And then they do. That's the climax -> resolution, as I usually label it. The point at which the obstacle(s) seem most insurmountable... and the character surmounts anyhow, by virtue of their courage, intelligence, inner strength, or whatever else they've got. No deus ex machina, no lucky breaks. After that, you've got some space to wrap up loose ends, cement the happy ending -- or mar it a bit, for verisimilitude's sake, if you prefer -- and generally wind things down, before dumping the reader back into reality.

So. That's a stylized drawing of a particular sort of plot-skeleton... one which I think is fairly common, and solid enough to build on. I make no claims as to its completeness or accuracy, nor my own expertise. If you're looking for the above, I recommend Writing the Breakout Novel ... which I may or may not be inadvertantly plagiarizing, thanks to my hazy memory.

"Sweet, peaceful eyelash spiders! Live in love by the ocean of my eyes!" - Jennifer Diane Reitz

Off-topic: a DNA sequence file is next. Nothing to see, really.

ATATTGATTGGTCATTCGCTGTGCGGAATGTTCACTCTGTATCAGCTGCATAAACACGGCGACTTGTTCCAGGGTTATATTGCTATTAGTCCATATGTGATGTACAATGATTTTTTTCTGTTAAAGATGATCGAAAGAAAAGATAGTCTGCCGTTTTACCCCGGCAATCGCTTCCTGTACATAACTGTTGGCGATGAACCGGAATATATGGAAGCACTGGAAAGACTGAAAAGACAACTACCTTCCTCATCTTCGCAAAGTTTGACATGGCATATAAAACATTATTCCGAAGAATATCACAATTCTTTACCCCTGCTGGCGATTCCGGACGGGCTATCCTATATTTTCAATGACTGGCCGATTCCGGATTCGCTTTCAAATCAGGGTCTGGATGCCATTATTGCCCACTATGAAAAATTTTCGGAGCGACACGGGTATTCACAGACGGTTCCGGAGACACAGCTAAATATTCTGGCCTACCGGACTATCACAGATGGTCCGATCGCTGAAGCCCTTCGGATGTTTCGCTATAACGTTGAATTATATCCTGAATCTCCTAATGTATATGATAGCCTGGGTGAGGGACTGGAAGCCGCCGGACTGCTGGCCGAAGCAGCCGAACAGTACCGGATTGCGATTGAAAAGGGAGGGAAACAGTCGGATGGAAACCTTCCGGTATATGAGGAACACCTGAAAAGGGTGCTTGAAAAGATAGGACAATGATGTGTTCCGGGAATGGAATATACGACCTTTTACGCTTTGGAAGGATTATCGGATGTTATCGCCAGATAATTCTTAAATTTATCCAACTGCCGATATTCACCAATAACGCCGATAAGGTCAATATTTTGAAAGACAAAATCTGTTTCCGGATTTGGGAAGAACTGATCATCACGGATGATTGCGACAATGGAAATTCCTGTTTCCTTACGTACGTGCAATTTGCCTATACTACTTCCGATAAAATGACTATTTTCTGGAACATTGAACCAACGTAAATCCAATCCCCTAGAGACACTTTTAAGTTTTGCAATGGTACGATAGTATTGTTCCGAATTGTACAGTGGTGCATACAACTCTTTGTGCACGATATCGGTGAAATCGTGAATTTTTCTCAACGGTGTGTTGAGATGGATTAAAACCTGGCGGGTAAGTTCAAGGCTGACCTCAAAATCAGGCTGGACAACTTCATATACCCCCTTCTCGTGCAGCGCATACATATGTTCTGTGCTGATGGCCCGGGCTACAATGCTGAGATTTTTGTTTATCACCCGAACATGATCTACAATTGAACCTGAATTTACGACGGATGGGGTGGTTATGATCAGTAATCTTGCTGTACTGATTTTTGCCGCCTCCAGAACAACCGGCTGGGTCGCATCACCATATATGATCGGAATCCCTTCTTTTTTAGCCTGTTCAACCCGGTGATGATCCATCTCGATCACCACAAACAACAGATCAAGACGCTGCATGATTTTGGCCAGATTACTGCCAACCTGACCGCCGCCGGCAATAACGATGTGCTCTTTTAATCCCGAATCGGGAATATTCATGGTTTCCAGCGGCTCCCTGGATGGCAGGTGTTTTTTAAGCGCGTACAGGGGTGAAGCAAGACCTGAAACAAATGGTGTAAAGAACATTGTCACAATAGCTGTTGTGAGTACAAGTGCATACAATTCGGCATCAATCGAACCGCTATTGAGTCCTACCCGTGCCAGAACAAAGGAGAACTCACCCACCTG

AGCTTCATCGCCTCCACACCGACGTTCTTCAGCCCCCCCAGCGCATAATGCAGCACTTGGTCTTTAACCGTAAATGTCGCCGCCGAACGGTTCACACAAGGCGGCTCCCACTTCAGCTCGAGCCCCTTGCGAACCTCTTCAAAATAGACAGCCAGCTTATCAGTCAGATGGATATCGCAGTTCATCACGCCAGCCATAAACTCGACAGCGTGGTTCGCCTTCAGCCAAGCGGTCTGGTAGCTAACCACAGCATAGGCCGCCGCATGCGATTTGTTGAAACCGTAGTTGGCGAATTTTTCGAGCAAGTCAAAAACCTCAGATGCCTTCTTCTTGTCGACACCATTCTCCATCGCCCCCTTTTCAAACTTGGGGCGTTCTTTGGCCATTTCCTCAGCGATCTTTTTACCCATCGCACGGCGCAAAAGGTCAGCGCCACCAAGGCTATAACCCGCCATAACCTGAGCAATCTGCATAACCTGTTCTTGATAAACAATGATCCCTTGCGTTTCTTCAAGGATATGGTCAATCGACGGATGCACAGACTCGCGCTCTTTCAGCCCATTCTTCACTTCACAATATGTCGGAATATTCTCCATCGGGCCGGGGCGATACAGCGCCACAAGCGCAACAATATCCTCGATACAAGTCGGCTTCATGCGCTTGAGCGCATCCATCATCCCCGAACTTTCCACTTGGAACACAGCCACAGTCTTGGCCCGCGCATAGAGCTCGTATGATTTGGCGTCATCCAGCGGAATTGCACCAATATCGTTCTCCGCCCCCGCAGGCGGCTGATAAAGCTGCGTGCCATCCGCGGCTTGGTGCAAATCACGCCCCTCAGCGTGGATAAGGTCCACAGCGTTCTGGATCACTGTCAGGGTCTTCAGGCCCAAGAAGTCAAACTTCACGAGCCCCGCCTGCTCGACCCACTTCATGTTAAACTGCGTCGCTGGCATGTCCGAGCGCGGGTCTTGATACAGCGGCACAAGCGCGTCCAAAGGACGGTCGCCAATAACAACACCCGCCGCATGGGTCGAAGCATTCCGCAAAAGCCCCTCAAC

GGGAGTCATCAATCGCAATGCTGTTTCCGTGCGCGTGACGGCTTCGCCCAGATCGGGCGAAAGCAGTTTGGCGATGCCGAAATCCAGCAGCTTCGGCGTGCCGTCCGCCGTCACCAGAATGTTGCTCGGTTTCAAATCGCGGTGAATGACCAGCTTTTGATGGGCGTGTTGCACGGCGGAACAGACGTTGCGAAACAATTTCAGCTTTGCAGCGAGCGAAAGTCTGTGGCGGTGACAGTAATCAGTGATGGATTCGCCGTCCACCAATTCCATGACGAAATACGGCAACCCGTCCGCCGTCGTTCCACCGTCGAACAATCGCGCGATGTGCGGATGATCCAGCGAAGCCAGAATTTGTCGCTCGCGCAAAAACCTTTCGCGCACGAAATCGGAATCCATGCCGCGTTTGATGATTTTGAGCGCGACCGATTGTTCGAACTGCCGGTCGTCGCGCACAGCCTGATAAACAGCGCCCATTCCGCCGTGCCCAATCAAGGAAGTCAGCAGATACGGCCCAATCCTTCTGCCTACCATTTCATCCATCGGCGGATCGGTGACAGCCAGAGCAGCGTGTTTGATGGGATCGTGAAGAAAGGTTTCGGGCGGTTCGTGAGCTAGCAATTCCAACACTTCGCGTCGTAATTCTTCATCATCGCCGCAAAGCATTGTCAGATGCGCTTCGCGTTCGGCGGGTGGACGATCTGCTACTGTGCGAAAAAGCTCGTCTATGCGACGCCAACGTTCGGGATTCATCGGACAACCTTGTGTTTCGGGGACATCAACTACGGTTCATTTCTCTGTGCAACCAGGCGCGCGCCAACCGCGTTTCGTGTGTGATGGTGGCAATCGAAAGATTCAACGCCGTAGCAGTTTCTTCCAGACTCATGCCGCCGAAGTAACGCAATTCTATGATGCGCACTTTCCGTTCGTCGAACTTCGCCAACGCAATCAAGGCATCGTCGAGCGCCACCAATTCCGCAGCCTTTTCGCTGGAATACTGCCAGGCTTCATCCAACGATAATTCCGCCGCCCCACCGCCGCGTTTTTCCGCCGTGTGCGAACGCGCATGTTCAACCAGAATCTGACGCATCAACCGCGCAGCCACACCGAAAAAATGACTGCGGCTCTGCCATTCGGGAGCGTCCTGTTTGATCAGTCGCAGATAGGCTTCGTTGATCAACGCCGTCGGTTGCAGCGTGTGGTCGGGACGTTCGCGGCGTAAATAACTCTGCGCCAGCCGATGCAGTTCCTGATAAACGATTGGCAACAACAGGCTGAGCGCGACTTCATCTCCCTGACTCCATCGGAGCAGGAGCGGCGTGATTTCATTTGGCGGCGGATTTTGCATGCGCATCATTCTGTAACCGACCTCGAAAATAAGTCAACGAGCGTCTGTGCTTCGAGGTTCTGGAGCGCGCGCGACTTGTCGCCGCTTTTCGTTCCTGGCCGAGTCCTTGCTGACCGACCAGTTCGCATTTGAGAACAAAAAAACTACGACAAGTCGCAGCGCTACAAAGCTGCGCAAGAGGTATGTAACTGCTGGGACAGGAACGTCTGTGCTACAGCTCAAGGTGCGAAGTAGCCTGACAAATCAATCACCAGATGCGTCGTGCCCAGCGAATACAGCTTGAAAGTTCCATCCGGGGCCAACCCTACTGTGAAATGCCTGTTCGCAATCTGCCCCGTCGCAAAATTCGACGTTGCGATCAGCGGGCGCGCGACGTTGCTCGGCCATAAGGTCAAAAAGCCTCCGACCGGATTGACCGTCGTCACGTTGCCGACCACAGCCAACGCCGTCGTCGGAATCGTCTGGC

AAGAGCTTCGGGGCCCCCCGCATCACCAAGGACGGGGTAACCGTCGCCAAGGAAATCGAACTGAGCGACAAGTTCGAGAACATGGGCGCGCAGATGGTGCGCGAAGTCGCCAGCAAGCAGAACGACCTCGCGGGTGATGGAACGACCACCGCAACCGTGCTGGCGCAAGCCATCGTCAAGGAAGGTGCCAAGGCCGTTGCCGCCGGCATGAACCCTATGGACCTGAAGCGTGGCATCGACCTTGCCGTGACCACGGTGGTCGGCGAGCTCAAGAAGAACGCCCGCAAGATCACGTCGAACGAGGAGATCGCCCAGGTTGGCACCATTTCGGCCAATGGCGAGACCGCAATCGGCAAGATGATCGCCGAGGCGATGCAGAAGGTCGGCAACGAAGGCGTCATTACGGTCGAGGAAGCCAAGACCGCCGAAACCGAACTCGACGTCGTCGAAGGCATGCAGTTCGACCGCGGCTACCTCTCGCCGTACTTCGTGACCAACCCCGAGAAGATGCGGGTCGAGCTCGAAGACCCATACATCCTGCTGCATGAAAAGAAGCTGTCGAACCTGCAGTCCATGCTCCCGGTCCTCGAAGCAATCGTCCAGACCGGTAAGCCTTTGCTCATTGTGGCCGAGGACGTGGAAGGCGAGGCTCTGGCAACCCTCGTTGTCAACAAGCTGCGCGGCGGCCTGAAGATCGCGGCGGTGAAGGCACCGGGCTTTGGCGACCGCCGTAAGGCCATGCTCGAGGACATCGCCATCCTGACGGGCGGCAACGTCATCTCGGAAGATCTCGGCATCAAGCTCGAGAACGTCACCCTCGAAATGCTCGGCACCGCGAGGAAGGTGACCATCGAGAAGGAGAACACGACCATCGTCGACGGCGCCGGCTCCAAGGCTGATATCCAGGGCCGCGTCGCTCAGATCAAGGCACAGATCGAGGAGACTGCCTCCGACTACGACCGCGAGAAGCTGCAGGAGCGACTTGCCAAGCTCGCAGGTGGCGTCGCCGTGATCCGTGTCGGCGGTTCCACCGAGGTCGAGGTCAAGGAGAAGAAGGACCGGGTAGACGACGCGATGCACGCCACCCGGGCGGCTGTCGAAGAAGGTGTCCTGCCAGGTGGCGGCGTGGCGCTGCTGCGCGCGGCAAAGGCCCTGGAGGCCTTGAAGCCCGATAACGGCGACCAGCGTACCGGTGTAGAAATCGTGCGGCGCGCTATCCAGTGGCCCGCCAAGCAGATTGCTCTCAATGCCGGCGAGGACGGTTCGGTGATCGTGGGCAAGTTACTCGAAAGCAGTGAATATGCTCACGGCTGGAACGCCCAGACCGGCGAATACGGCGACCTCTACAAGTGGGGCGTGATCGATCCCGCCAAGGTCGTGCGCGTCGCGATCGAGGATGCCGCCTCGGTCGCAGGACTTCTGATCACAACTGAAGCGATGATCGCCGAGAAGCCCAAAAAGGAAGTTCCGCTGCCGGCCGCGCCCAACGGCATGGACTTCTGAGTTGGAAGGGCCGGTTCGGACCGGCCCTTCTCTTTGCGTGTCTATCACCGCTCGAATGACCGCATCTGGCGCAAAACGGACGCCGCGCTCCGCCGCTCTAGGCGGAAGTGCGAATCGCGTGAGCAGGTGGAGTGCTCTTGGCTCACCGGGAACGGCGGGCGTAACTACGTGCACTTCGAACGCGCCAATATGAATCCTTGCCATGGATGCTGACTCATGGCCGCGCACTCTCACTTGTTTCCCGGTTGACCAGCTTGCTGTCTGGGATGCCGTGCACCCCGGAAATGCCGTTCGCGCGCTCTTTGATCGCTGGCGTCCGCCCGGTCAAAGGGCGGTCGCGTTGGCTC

[edited by - Logodae on February 17, 2004 12:51:28 AM]

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To put it simply.

Setting is where it happens.
Plot is what happens
Characters are who it happens to.
and the story is in the details.

Writer, Programer, Cook, I''m a Jack of all Trades
Current Design project
Chaos Factor Design Document

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I might say that a plot is introduction, conflict, climax, denoument. After all, that''s what my english teachers told me. I have those things in some of my own writings, but I haven''t always formed a relationship between these things. As such, I''d say such works don''t have a plot. I think it''s that relationship which is actually the plot. To create that relationship is to engage in story telling. If a person defines even the simplest of plot lines, they have told a story. As such, I think it''s easy to blur the line between story and plot.